Almost 1000 cultural heritage institutions around the world have published some or all of their online collections for free reuse, modification and sharing. They are part of the ‘Open GLAM’ (Galleries, Libraries, Archives, Museums) movement that views liberal access and reuse (where culturally appropriate) of digital collections as fundamental to education, research and public engagement.
A key principle of Open GLAM is that works in the public domain – in which copyright has expired or never existed – should remain in the public domain once digitized. However, many museums do assert copyright in digital reproductions of public domain artworks. How legally legitimate is this? Although the answer is not straightforward (the relevant copyright law is complex and lacks international harmonization), in the European Union the standard of originality for a new copyright requires that the work be the ‘author’s own intellectual creation’.
When someone photographs a Jan van Eyck painting, should they be entitled to a copyright in the newly created image? When a museum worker digitally scans an antique engraving, is the resulting file the museum’s ‘own intellectual creation’? The answer depends on various factors, such as whether the digital work was produced by scanning, photography or editing with digital software. Further complications arise when the artwork captured is 3D, rather than 2D. The applicable law in the country where digitisation occurs, or where a user is located, also matters.
Recognizing this complexity, European lawmakers have taken steps to clarify matters. By June 2021, EU Member States must implement the Digital Single Market Directive into national law. This legislation is highly relevant to museums because Article 14 of the Directive states that no new rights arise around materials resulting from an act of reproduction of visual artworks in the public domain, unless the ‘author’s own intellectual creation’ threshold is met. While there are some ambiguities around the text of Article 14, its legislative intent is clear: the European Commission has stated users ‘will be completely free to share copies of paintings, sculptures and other works of art in the public domain with full legal certainty’.
Major funders of cultural heritage projects have begun obligating grantees to publish the digital outputs of funded programs on open access terms that the digital outputs of funded programs are published on open access terms, in order to maximize their public benefit. In the UK, for instance, the National Lottery Heritage Fund recently updated its guidelines to require open licensing for all of its funded projects.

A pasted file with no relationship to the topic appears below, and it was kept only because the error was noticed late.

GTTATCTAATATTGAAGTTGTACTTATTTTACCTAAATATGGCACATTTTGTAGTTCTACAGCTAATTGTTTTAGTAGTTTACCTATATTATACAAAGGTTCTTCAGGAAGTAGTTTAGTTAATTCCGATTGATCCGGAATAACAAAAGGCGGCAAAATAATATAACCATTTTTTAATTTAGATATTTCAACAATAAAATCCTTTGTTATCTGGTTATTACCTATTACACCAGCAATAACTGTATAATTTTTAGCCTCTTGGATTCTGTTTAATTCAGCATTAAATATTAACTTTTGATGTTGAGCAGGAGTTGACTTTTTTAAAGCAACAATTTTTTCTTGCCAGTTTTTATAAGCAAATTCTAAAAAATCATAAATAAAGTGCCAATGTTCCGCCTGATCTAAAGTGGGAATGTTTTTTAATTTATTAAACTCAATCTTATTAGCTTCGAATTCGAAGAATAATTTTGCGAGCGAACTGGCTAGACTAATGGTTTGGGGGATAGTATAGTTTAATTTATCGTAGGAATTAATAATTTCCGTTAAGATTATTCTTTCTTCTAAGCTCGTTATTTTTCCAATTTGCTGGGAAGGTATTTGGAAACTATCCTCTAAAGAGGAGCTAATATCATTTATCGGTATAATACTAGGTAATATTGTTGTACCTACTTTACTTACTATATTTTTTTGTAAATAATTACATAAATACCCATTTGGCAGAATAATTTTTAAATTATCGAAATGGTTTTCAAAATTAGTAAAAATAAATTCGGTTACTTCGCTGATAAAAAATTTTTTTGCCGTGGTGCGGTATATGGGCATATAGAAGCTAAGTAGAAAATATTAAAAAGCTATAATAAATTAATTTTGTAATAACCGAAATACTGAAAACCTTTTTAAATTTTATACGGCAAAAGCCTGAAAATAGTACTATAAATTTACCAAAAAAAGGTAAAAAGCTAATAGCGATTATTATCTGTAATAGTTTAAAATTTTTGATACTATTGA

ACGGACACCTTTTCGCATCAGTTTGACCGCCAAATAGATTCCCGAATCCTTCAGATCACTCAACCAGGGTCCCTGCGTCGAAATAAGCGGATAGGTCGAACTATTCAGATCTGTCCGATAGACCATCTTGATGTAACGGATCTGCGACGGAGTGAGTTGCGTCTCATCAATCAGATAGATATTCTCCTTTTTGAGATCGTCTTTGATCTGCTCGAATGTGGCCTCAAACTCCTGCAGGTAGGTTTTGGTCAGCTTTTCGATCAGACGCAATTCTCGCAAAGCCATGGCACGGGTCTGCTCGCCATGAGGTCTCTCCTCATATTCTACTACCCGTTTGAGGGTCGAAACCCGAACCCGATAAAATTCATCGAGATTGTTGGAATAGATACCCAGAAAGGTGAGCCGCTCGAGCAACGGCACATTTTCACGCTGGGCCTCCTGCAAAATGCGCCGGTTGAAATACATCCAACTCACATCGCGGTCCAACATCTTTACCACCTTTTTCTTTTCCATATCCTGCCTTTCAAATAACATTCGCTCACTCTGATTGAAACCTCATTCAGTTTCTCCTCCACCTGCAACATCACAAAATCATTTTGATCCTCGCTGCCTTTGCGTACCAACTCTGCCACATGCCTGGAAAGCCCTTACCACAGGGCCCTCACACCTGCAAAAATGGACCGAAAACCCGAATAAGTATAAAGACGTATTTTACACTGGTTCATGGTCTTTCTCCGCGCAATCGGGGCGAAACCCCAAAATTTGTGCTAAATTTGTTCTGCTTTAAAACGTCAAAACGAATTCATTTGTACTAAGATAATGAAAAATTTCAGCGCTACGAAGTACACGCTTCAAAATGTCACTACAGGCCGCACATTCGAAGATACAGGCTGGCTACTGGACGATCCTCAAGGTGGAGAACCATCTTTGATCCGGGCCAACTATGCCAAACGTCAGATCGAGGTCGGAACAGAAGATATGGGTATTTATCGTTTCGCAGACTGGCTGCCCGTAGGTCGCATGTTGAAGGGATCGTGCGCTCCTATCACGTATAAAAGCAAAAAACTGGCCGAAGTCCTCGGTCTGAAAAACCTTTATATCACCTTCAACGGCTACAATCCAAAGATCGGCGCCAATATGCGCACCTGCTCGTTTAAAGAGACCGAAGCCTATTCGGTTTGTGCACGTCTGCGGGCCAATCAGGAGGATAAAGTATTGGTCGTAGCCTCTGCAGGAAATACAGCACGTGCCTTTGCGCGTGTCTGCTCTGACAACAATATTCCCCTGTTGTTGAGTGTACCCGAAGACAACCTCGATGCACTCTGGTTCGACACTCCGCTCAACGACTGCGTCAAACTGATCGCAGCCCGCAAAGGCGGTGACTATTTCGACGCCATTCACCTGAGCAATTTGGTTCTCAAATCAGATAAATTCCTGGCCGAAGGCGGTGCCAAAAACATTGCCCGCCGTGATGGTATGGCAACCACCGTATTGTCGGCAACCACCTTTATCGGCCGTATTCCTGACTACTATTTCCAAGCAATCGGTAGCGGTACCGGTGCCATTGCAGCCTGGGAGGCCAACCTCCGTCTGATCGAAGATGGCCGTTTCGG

Many museums still use copyright and other means to impose significant restrictions on the reuse of public domain materials. For instance, the common ‘non-commercial use only’ stipulation limits image use in a range of educational contexts, such as illustrating academic publications or Wikipedia articles. In addition to restrictive licensing policies, museums often charge substantial fees for supplying images, even when they have already been digitized. The process of acquiring reproduction-quality images from museums can be cumbersome and highly bureaucratic, with lots of paperwork and lengthy email conversations with museum staff.
What are the consequences of these practices? The effects on image-focused research fields such as art history are punitive and widespread. Dr Kathryn Rudy of the University of St Andrews has documented the damaging impact of copyright fees on scholarship, and other art historians in the UK have called for the complete abolition of image fees. Might restrictive image policies eventually distort art historical scholarship itself, as researchers and publishers eschew expensive, non-open art collections in favor of their more affordable, open access counterparts? When one considers the core purpose and public mission of museums, institutional gatekeeping of public domain collections through copyright, permissions and supply fees seems counterproductive.
So why do museums do this? Two common justifications that museums give for not adopting open access are the need to generate revenue from their assets, and to protect them against misuse. Let’s consider each in turn.